Yeah, I think the results, believe it or not, are better in a 20 year old because their lip volume, the elasticity of the lips, the mass of the lips, the muscles of the lips are firmer and have less looseness to it. So a little bit of filler can go a long way, whereas let’s kind of like really separate it out to someone who’s 60, right? They have a lot of atrophy. The elasticity is really poor. The lip have really kind of, you know, involuted. So the difference between a 20 and a 60 year old is tremendous and definitely more satisfying in a 20 year old than a 60 year old, because it’s really hard to get in a 60 year old, we have to go more towards lip lifts rather than surgical Yeah, so that we can kind of shorten the upper lip, naturally avert the lip so and there are some younger patients that we like doing lip lifts for as well. And some people don’t need lip fillers. They need lip lifts. But for the most part, the more with fillers in general, the better the tissue elasticity, the better the results, because the filler has a place where it can kind of expand itself, so you don’t need as much filler, and you could get a more natural result.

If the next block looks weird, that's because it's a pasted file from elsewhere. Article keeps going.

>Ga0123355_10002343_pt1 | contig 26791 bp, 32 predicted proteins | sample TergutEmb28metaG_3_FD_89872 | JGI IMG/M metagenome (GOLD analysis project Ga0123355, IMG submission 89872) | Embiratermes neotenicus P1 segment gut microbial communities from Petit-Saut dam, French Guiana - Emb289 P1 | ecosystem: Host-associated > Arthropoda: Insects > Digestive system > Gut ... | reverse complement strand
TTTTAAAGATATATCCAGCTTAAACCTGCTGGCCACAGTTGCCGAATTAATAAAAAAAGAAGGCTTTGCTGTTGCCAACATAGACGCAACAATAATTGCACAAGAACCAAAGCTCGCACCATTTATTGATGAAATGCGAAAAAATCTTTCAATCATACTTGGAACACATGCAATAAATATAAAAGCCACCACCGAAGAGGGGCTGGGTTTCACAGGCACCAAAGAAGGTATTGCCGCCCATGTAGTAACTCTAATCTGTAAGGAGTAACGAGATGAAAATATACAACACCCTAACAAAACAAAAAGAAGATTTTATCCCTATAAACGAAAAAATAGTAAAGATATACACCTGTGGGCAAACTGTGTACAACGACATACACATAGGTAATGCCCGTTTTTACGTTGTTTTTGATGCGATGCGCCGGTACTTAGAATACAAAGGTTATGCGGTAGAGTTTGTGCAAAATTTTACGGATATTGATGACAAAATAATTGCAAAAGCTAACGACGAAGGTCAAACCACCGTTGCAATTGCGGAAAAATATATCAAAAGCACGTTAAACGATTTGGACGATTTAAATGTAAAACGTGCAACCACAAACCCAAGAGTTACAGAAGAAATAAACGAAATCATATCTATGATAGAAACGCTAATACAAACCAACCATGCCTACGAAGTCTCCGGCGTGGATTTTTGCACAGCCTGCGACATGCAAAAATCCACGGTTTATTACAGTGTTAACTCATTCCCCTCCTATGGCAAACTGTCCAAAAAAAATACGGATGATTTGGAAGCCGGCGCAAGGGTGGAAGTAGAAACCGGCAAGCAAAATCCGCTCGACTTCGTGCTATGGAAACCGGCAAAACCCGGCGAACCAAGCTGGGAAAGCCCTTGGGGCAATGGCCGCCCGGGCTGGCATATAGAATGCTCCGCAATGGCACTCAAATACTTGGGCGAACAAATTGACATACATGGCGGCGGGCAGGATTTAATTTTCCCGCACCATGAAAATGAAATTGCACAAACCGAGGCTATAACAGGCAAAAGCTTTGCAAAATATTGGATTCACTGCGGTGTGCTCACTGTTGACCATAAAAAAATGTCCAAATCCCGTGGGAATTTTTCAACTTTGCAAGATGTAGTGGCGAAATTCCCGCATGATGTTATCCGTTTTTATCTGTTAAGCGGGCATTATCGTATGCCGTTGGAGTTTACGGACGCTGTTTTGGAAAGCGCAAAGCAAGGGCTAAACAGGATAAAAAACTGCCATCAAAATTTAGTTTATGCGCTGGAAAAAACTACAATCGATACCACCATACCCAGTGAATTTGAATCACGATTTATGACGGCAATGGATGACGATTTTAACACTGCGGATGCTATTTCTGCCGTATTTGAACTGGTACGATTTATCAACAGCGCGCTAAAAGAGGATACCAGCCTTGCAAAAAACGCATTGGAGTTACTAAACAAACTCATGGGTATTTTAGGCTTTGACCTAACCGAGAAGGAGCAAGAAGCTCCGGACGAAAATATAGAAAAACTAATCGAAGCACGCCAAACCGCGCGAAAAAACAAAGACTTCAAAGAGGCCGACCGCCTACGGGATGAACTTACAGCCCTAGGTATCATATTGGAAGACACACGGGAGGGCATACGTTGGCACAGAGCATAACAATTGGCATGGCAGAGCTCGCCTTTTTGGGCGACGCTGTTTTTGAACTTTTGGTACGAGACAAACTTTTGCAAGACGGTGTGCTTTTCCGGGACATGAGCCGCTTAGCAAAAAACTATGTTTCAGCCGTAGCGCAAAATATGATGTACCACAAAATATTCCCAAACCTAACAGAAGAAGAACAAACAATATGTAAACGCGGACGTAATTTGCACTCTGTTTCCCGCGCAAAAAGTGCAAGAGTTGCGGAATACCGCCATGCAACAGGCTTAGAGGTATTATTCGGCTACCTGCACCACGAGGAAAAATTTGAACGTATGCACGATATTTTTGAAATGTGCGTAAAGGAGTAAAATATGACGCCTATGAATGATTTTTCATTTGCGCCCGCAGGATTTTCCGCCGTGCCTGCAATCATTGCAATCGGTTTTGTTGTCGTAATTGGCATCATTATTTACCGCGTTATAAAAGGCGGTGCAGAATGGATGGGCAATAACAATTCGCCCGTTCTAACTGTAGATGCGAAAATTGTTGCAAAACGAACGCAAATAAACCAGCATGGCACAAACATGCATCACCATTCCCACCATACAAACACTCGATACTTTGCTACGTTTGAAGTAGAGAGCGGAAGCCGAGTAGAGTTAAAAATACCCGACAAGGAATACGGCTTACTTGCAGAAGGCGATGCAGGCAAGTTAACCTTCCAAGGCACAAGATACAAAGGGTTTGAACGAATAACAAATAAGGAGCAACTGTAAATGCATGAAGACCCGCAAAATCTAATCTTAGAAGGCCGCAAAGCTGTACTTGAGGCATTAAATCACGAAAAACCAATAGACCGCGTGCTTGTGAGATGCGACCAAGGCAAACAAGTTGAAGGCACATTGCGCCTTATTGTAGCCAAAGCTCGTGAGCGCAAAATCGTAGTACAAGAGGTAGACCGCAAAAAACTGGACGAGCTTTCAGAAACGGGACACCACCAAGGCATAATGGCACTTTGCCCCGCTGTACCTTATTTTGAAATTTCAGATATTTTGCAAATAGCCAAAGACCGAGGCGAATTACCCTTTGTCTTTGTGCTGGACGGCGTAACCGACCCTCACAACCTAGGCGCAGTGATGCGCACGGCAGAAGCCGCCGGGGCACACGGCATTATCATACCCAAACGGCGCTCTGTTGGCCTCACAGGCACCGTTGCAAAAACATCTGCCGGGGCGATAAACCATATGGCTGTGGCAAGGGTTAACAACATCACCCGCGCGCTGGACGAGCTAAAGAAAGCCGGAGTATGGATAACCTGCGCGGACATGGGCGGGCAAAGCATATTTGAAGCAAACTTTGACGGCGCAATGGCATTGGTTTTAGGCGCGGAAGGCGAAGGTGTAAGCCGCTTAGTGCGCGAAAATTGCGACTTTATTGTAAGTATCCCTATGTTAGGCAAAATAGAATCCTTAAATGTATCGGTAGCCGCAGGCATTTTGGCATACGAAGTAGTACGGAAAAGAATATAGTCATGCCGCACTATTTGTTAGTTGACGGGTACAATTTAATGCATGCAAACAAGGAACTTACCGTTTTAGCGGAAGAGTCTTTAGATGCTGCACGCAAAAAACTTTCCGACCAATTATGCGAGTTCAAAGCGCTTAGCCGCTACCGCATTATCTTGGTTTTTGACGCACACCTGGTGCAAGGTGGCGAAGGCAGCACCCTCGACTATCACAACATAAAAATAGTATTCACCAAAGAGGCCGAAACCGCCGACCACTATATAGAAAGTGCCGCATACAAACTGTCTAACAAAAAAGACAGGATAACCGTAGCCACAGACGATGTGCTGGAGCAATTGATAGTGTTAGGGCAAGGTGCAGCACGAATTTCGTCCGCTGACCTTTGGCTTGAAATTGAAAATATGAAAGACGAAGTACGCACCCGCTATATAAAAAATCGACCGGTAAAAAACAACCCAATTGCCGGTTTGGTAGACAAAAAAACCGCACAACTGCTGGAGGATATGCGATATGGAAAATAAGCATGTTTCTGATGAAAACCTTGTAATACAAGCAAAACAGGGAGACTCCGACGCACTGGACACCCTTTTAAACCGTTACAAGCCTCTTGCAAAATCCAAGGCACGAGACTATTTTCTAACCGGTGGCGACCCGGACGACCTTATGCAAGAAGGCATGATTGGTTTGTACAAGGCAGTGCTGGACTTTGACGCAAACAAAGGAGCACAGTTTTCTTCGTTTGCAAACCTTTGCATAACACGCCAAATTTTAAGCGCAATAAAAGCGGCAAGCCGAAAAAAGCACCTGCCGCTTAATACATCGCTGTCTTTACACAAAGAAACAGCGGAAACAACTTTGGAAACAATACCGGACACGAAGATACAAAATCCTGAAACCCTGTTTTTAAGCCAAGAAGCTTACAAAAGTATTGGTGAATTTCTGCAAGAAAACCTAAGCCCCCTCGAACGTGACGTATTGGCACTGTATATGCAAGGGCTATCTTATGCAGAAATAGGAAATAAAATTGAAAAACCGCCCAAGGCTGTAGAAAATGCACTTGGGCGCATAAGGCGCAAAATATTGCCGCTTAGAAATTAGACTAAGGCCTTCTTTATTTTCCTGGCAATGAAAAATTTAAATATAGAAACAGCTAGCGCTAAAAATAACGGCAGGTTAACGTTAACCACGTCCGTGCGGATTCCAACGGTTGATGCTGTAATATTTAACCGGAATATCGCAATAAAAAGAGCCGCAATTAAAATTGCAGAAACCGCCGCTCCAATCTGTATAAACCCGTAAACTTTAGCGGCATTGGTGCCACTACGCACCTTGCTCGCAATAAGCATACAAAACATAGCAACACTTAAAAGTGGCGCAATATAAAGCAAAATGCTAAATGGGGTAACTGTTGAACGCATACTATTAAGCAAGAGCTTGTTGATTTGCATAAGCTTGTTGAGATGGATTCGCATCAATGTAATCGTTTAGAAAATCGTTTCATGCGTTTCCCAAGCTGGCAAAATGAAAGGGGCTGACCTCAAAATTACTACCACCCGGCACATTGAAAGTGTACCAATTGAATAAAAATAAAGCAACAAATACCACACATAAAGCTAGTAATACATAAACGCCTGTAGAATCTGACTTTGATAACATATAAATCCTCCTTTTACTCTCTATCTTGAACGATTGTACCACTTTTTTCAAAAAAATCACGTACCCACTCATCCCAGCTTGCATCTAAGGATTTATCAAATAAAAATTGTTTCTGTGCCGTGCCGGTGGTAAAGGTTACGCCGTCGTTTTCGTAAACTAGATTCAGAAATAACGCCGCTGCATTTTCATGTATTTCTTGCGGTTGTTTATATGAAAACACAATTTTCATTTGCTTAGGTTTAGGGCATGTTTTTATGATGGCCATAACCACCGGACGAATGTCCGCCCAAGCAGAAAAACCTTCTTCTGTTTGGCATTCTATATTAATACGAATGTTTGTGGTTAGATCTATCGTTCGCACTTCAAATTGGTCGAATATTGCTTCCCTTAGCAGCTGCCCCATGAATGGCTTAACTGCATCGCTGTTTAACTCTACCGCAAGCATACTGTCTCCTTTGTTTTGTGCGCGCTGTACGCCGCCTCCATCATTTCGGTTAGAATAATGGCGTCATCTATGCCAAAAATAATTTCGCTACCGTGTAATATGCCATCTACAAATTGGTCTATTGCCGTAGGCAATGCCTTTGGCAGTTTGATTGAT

Alison Werner 14:02
What do you consider kind of best practice when it comes to lip fillers in a younger patient?

Dr Babak Azizzadeh 14:07
Yeah, I mean, start slow. Start very slow. Hyaluronic acids, obviously, I think that’s, you know, and everyone has their preference, you know, in terms of what hyaluronic acid gel to use, but go very, slow. And, you know, it’s hard to do that, right? Because people are busy, the patients are busy. You’re busy. You don’t want to put, like, point two CC’s a filler and have them come back in a week or two and use another syringe and so forth, so. But that is the best practice. The best practice is slow, steady, have them come back in a month or two, do more at that time, and that, I feel, is the best practice of getting the best results.